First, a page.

Moore Assaults Capitalism

Michael Moore delivers a hilarious and powerful documentary about the corruption of our American economic system.

Love or hate him, there is no doubt that Michael Moore is a key voice in political and social activism. After the brilliance of Bowling for Columbine and the tragic (if hilarious) Sicko and Fahrenheit 9/11, Capitalism: A Love Story premiered with high expectations. It doesn't match up to its predecessors, but it stands on its own with powerfully tragic scenarios, a strong (if one-sided) conclusion and typical Moore-style cinematography that has defined this filmmaker since Roger & Me.

The film is an argument against capitalism which he believes, enables the upper class to take advantage of the middle and lower class. Armed with shocking facts, critical analysis, humor, and witty dialogue, Moore not only criticise our current economic system, but launches a war on it, assaulting it with with moral questions, statistics and heartbreaking interviews with the victims of this system. It is likely that regardless of your opinion of Michael Moore, you will at least believe that our economic system must be changed by the end of this film.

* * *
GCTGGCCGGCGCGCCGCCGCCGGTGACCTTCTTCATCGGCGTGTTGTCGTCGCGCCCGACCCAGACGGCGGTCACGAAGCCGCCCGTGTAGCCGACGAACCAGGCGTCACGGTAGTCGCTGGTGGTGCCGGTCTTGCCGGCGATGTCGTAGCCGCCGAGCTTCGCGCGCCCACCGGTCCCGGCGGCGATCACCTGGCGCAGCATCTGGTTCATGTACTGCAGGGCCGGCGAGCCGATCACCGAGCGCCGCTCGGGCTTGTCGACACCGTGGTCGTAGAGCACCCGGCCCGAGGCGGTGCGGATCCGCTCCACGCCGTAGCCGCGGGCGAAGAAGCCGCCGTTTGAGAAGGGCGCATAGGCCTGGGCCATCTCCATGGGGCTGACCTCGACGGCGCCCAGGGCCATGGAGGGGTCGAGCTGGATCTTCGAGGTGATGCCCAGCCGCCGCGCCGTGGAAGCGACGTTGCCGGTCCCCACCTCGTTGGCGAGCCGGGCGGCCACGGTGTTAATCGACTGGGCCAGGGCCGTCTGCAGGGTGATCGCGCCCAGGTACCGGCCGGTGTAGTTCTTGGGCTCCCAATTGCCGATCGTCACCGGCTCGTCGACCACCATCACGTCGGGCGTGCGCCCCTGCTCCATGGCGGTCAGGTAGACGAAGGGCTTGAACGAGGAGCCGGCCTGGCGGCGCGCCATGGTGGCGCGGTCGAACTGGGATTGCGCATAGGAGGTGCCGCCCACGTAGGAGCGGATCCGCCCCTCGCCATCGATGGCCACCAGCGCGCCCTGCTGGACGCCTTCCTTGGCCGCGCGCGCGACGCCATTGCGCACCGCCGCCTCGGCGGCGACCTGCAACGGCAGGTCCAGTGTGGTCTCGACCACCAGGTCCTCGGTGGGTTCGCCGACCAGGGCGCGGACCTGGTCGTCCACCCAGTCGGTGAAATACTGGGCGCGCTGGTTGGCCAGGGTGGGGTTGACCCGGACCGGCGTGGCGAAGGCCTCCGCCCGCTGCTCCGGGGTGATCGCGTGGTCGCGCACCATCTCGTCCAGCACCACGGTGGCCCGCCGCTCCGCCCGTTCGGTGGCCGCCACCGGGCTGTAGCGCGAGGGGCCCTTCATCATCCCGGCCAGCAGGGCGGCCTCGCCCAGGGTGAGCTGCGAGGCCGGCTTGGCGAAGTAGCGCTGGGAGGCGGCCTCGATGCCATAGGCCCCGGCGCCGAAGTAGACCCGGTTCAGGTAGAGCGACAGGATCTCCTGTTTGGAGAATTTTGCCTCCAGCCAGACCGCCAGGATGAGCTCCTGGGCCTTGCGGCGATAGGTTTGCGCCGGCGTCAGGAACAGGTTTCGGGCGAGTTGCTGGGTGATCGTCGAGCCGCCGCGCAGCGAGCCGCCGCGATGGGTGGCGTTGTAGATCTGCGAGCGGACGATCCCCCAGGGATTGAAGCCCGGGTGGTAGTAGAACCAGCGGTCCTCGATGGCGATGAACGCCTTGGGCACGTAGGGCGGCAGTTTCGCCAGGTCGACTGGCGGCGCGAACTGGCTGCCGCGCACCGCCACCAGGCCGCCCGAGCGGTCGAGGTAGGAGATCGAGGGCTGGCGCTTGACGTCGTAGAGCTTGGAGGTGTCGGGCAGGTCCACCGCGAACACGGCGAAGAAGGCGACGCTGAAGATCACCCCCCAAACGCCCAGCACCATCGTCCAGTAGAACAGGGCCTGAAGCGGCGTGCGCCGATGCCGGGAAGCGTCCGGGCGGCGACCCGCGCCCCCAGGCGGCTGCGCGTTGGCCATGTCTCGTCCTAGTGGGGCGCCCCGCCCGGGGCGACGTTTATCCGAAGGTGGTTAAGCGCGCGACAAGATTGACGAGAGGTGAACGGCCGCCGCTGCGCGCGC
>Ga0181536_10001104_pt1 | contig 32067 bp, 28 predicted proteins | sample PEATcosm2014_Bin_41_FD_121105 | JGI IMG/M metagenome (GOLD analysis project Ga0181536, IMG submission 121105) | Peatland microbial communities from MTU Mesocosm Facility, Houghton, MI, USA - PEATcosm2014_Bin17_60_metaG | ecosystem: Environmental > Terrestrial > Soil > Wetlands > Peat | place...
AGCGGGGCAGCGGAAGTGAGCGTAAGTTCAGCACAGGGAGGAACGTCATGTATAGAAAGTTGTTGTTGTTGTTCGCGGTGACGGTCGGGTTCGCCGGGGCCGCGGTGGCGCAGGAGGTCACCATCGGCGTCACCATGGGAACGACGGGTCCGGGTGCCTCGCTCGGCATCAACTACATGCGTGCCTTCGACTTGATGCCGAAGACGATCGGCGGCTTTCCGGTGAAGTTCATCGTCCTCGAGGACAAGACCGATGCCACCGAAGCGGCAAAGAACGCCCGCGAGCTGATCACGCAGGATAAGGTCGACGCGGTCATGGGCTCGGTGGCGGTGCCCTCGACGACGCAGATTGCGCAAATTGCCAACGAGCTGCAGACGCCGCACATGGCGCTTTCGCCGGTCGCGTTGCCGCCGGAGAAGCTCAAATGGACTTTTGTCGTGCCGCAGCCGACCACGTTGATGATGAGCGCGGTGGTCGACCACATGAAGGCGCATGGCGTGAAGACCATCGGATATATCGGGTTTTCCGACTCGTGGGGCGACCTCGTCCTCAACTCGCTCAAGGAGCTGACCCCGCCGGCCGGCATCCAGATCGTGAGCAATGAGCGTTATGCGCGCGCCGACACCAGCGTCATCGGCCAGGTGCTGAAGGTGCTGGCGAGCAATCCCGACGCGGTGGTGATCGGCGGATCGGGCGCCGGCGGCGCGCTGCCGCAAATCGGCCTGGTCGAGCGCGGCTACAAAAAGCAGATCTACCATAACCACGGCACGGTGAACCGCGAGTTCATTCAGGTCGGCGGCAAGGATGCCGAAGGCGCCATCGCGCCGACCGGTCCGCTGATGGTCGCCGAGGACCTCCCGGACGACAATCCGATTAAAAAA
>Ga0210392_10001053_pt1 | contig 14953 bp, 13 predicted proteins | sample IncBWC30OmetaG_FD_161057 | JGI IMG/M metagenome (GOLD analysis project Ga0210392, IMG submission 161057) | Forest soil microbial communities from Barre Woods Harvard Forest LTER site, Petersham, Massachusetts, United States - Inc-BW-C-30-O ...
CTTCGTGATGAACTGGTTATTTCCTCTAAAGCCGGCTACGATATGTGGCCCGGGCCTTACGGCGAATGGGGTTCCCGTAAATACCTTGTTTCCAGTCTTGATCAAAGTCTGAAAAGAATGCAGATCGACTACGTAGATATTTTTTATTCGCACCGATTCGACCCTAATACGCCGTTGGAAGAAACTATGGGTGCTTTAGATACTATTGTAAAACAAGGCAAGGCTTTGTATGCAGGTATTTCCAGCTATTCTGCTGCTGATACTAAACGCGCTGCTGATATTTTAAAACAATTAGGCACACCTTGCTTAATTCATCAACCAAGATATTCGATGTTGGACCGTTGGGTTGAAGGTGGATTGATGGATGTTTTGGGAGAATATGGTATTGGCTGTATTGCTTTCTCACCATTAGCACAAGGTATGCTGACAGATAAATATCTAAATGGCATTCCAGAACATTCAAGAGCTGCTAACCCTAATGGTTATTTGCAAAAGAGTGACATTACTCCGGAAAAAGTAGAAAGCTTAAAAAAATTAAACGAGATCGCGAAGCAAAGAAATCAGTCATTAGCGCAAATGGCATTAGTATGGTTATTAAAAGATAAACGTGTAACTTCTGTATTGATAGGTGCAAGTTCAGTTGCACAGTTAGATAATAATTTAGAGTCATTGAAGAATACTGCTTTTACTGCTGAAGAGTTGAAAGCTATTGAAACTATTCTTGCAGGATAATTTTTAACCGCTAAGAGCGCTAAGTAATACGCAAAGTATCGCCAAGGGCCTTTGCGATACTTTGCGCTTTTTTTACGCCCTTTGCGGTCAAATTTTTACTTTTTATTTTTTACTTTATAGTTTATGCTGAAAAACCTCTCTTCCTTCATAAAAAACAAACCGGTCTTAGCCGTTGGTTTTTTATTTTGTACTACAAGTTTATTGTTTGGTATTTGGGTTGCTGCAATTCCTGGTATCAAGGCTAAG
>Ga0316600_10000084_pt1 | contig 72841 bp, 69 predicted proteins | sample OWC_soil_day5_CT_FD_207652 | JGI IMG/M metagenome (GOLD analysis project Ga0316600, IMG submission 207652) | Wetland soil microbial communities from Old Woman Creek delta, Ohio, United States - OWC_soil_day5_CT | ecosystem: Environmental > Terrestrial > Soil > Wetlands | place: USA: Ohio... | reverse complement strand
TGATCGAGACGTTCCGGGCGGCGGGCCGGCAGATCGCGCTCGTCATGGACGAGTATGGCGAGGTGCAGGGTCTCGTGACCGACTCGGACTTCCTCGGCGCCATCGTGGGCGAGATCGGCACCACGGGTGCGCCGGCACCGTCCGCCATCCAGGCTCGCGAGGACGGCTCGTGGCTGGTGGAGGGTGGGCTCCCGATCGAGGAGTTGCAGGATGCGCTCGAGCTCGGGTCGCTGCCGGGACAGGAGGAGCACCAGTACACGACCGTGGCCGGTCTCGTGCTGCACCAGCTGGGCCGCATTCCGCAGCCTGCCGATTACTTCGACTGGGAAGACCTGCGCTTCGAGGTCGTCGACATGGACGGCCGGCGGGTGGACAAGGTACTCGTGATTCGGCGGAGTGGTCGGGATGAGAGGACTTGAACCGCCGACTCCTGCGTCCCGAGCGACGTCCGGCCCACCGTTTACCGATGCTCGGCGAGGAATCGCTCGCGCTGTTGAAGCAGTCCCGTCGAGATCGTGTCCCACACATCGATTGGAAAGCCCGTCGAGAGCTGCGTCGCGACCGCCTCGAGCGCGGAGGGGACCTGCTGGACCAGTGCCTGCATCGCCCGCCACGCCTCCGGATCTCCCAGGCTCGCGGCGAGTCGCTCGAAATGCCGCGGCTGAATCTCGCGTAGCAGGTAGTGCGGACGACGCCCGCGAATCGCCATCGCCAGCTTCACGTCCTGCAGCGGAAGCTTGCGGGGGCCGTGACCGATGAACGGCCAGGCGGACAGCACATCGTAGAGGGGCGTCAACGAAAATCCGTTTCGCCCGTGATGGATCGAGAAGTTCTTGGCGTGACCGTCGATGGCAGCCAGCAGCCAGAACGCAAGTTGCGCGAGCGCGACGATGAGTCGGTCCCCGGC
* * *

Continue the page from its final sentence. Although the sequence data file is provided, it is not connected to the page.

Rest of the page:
The interviews with the American citizens aren't as moving as Sicko or Fahrenheit 9/11, but it isn't the interviews, but rather conspiracies that are the spotlight of this film. Each one will either shock you or drive you to tears, another trademark of Moore's films. The film shows appalling incidents, such as privately controlled juvenile detention centers gone awry, and shocking regulations or documents that will make your jaw drop. Moore criticizes the people behind the economic corruption, armed with banter and cleverness, using a calm monologue to destroy the image of the wrongdoers.

Unfortunately Moore's opinions tend to be a bit extreme (typical of Moore's personality), which is likely to anger Moore haters, capitalists, and "right wing nut jobs." Moore's film isn't wholly accurate either, since he frequently manipulates the footage, causing lots of intentional misinterpretations between the interviewee and the viewer. This probably will anger a few people, but it does assist Moore in making a strong argument.

Michael Moore doesn't disappoint with his slam on our economic system. He does go a bit extreme with his opinions, but he does make valid claims. The director seems to know what he is talking about, as he gives the viewer the impression that he is a man of the people. While I don't always agree with him, I believe that Michael Moore candidly speaks for the American people.

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